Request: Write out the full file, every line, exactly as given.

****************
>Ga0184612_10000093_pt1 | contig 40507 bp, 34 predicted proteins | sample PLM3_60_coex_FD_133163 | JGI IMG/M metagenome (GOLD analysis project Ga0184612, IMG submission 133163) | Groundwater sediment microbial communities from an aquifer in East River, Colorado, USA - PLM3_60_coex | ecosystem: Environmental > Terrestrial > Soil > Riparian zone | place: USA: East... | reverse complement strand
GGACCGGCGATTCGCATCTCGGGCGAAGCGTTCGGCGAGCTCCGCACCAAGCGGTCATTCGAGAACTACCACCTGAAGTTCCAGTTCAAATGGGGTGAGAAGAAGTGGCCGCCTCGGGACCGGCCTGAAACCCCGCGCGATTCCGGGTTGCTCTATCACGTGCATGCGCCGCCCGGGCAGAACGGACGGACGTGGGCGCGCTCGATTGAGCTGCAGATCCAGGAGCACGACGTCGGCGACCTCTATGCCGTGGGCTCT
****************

>Ga0184612_10000093_pt1 | contig 40507 bp, 34 predicted proteins | sample PLM3_60_coex_FD_133163 | JGI IMG/M metagenome (GOLD analysis project Ga0184612, IMG submission 133163) | Groundwater sediment microbial communities from an aquifer in East River, Colorado, USA - PLM3_60_coex | ecosystem: Environmental > Terrestrial > Soil > Riparian zone | place: USA: East... | reverse complement strand
GGACCGGCGATTCGCATCTCGGGCGAAGCGTTCGGCGAGCTCCGCACCAAGCGGTCATTCGAGAACTACCACCTGAAGTTCCAGTTCAAATGGGGTGAGAAGAAGTGGCCGCCTCGGGACCGGCCTGAAACCCCGCGCGATTCCGGGTTGCTCTATCACGTGCATGCGCCGCCCGGGCAGAACGGACGGACGTGGGCGCGCTCGATTGAGCTGCAGATCCAGGAGCACGACGTCGGCGACCTCTATGCCGTGGGCTCT